Archive for the ‘NHS’ Category

Does That Taste Nice, ‘Doctor’?

August 9, 2012

Someone is biting the hand that fed him, for many years.  And it still sustains him via his French born wife who is an NHS geriatrician.  Let’s hope his dentures fall out.

http://www.latimes.com/news/opinion/commentary/la-oe-dalrymple-british-health-system-20120808,0,7412265.story

The good doctor spent the latter part of his life as a state employee.  Why?  We do have a private sector, one that is particularly friendly to unconventional psychiatrists.  Was he just not good enough?    Did he fear that no one would wish to consume the service he was offering?

His American acolytes should plead with The Greatest Doctor in the Entire Universe to come out of retirement and start a whole new career in the good ole U.S. Of A.  Let’s see how he copes with a more open Market.  Given the litigious nature of the US I’d bet my bottom dollar he’d be in court before you could say ‘Class Action Lawsuit’.

Funny how the American airbases here in the UK never had a problem using the NHS to treat US servicemen.  You’d think they’d want the very best for their armed forces.

Or maybe Dull Rumple’s American apostles share his disdain for the armed forces, illustrated perfectly in an ‘essay’ on Gulf War Syndrome which can be found here:

http://www.gulflink.org/GulfWeb/uk_news/te080397_1.html

‘Many servicemen – who appear to have joined up imagining that war was a thing of the past, and that armies are now purely ornamental or a form of disguised unemployment.’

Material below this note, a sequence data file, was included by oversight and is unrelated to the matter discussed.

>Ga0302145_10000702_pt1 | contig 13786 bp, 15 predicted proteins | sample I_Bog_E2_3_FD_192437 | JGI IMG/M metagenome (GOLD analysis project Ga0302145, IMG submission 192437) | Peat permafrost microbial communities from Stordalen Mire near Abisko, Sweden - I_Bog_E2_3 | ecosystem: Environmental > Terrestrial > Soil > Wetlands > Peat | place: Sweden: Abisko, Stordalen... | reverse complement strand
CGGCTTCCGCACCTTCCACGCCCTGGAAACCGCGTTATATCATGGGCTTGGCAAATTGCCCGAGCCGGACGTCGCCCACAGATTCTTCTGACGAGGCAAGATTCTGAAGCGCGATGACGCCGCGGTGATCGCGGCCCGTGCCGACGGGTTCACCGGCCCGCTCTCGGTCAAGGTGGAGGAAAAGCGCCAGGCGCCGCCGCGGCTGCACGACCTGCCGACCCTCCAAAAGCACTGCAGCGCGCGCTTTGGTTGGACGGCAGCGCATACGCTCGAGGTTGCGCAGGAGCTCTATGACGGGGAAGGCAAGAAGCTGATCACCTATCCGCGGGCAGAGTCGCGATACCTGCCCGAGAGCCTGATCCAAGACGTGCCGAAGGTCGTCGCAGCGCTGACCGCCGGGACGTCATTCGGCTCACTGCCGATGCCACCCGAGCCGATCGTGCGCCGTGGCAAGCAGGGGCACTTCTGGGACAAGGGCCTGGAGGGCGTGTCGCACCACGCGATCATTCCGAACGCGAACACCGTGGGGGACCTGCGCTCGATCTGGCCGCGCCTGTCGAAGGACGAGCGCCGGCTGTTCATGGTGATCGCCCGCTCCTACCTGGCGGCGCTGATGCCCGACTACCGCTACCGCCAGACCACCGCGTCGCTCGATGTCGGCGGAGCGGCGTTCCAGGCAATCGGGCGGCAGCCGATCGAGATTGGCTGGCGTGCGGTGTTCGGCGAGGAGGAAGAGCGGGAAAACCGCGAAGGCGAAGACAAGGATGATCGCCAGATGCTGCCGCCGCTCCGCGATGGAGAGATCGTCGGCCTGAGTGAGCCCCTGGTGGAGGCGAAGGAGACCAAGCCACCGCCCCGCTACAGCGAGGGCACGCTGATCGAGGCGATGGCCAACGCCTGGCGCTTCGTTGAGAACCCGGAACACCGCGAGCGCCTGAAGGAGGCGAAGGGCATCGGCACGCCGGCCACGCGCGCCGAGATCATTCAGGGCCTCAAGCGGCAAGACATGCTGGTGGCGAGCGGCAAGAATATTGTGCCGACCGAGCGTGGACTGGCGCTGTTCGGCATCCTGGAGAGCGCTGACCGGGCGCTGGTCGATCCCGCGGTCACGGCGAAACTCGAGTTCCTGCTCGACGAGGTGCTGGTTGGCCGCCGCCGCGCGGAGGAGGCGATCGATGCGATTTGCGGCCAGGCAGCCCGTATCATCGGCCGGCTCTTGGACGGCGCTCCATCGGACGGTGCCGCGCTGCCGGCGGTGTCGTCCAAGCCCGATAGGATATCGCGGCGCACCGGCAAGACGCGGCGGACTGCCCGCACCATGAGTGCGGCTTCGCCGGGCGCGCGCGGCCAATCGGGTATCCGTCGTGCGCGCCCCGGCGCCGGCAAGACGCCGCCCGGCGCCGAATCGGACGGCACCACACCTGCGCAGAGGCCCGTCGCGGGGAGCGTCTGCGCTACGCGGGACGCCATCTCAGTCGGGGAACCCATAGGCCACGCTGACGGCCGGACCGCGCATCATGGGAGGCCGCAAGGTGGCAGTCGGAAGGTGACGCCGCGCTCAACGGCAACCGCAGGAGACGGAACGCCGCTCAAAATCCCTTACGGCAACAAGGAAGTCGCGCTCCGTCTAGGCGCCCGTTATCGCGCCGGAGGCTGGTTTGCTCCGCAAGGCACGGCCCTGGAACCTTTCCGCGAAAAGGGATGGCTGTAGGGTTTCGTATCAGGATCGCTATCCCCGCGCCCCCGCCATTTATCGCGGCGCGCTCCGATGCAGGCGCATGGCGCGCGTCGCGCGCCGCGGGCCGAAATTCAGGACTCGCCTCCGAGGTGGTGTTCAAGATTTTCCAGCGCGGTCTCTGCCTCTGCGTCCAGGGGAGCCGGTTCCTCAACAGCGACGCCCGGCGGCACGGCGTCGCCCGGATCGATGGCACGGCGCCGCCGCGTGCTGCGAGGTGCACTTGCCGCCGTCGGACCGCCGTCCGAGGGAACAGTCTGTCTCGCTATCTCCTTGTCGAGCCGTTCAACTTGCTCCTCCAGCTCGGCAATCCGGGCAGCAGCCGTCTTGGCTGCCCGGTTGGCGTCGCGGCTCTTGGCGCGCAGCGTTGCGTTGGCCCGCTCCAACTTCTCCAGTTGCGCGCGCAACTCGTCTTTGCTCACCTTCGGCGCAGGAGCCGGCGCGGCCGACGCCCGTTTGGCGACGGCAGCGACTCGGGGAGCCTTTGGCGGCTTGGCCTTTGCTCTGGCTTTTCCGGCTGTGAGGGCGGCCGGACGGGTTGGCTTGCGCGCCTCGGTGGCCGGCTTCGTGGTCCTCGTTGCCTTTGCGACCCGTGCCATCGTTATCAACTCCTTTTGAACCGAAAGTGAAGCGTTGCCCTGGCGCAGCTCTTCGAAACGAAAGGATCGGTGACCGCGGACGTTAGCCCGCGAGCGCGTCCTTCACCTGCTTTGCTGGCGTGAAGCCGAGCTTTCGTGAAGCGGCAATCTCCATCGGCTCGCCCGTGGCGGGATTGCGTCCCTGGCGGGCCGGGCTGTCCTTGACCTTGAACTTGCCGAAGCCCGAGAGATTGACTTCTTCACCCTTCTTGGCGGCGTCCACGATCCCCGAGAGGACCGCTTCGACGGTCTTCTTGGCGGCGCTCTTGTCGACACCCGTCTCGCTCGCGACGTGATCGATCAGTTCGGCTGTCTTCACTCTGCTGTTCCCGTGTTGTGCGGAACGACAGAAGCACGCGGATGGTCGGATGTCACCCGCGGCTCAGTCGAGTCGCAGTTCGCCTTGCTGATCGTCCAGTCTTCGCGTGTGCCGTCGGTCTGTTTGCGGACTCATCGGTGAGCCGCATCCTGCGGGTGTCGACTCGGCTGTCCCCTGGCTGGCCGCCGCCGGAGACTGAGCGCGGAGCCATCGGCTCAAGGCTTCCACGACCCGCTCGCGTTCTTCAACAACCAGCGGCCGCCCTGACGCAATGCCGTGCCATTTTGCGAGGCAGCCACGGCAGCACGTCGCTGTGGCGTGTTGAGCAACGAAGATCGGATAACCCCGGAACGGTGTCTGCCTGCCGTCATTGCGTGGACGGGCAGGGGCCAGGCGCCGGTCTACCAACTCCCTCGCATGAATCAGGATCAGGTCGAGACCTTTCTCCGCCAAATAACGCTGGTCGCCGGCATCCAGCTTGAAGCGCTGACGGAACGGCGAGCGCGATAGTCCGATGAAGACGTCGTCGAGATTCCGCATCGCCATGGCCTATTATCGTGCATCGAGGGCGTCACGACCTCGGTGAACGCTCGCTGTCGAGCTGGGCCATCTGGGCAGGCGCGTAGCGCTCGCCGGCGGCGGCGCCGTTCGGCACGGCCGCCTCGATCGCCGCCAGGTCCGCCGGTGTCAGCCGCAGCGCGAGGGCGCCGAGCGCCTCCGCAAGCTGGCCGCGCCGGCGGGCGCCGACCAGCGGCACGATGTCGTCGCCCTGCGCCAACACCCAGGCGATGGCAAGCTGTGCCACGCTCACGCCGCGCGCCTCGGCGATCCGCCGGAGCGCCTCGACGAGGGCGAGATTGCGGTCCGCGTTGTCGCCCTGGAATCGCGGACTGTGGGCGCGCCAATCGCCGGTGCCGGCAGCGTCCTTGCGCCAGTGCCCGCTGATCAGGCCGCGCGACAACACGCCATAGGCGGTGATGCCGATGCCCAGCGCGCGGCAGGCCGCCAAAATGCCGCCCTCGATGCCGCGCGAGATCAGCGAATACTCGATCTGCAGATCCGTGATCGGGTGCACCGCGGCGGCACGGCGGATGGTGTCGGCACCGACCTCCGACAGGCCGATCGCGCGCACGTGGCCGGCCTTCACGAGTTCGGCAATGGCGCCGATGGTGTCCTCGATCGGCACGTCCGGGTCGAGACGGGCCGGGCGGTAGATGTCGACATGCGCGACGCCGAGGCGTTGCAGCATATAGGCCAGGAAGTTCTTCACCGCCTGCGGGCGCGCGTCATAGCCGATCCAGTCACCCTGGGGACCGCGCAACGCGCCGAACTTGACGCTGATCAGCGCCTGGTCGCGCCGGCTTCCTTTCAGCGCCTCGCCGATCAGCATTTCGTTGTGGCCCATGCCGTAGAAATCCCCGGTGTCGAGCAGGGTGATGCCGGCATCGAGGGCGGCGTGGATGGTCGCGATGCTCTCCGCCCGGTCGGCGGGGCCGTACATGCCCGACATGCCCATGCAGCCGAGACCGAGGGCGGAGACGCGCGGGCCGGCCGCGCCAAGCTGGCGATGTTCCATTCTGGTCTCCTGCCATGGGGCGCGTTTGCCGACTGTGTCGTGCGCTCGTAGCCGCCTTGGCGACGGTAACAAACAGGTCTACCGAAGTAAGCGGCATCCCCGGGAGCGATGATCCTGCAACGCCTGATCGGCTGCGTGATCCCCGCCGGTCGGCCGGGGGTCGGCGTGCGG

The right wing ain’t what it used to be, that’s for sure.

All Aboard the Gravy Train

December 14, 2008

Circle of Visciousness

Interesting comment by Peter Hitchens in his Mail on Sunday Column.  And, God forgive me, I agree with him.  I feel all dirty now.  I’m going to be scrubbing my skin with scouring pad and bleach for the next week.

My mother, a psychiatric nurse in inner city Birmingham, on an acute ward told me how the addiction gravy train works. Here’s what happens: police bring addict in to the acute ward.  The next day they meet with the consultant psychiatrist and key nurse and a care plan is drawn up.  One of the conditions of that care plan will be that if the addict leaves the hospital and returns obviously under the influence of drugs they will be discharged.  In numerous cases this is exactly what they will do – leave the hospital and return clearly under the influence of their drug of choice.  The nurses will recommend discharge.  The patient will meet with his/her consultant and the nurses will almost invariably be overruled, proving that the care plan is, quite literally, not worth the paper it’s written on.

Treating addicts as helpless victims is not always helpful and, in many cases, it can be downright destructive.  Because the hidden message is that they will always be addicts, that they are not capable of anything else; that this is all they are and this is all they ever will be.  By failing to treat addicts as autonomous beings who are responsible for their own actions, you are depriving them of their humanity. And that’s more insulting than a thousand ‘right wing tirades’ could ever be.

Sometimes kindness can kill.

Marginally Less Parasitical

June 30, 2008

I thought about jumping from the top storey. I told my doctor about my impulses. Hospital was mentioned but I resisted. In the end I emerged from the doctor’s with extra meds. Doctor S has perused The Mail on Sunday article and had been as disturbed by it as I was. ‘For what it’s worth, I think Daily Mail journalists are only marginally less parasitical than the drug addicts and the alcoholics the newspaper is targeting.’ His words, not mine. Make of that what you will.

Suffering in Silence

May 12, 2008